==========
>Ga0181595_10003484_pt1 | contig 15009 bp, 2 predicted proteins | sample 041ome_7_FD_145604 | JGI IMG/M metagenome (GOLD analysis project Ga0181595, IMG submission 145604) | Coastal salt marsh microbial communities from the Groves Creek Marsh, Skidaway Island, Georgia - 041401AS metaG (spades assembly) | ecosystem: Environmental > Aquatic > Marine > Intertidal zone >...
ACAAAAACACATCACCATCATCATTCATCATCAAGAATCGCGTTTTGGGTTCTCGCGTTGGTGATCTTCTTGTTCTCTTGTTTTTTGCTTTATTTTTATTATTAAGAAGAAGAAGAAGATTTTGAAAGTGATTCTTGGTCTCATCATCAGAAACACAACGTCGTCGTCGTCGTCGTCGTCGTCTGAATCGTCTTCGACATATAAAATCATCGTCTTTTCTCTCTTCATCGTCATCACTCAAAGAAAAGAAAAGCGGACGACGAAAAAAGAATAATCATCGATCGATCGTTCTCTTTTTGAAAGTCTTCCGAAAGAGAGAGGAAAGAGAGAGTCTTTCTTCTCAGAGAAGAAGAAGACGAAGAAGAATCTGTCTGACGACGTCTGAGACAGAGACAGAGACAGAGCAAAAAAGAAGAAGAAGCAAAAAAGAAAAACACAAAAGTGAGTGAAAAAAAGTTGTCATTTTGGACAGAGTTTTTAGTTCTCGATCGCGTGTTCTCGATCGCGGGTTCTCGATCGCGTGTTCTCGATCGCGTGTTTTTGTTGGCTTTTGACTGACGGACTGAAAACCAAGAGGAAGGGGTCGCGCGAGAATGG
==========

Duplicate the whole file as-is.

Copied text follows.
>Ga0181595_10003484_pt1 | contig 15009 bp, 2 predicted proteins | sample 041ome_7_FD_145604 | JGI IMG/M metagenome (GOLD analysis project Ga0181595, IMG submission 145604) | Coastal salt marsh microbial communities from the Groves Creek Marsh, Skidaway Island, Georgia - 041401AS metaG (spades assembly) | ecosystem: Environmental > Aquatic > Marine > Intertidal zone >...
ACAAAAACACATCACCATCATCATTCATCATCAAGAATCGCGTTTTGGGTTCTCGCGTTGGTGATCTTCTTGTTCTCTTGTTTTTTGCTTTATTTTTATTATTAAGAAGAAGAAGAAGATTTTGAAAGTGATTCTTGGTCTCATCATCAGAAACACAACGTCGTCGTCGTCGTCGTCGTCGTCTGAATCGTCTTCGACATATAAAATCATCGTCTTTTCTCTCTTCATCGTCATCACTCAAAGAAAAGAAAAGCGGACGACGAAAAAAGAATAATCATCGATCGATCGTTCTCTTTTTGAAAGTCTTCCGAAAGAGAGAGGAAAGAGAGAGTCTTTCTTCTCAGAGAAGAAGAAGACGAAGAAGAATCTGTCTGACGACGTCTGAGACAGAGACAGAGACAGAGCAAAAAAGAAGAAGAAGCAAAAAAGAAAAACACAAAAGTGAGTGAAAAAAAGTTGTCATTTTGGACAGAGTTTTTAGTTCTCGATCGCGTGTTCTCGATCGCGGGTTCTCGATCGCGTGTTCTCGATCGCGTGTTTTTGTTGGCTTTTGACTGACGGACTGAAAACCAAGAGGAAGGGGTCGCGCGAGAATGG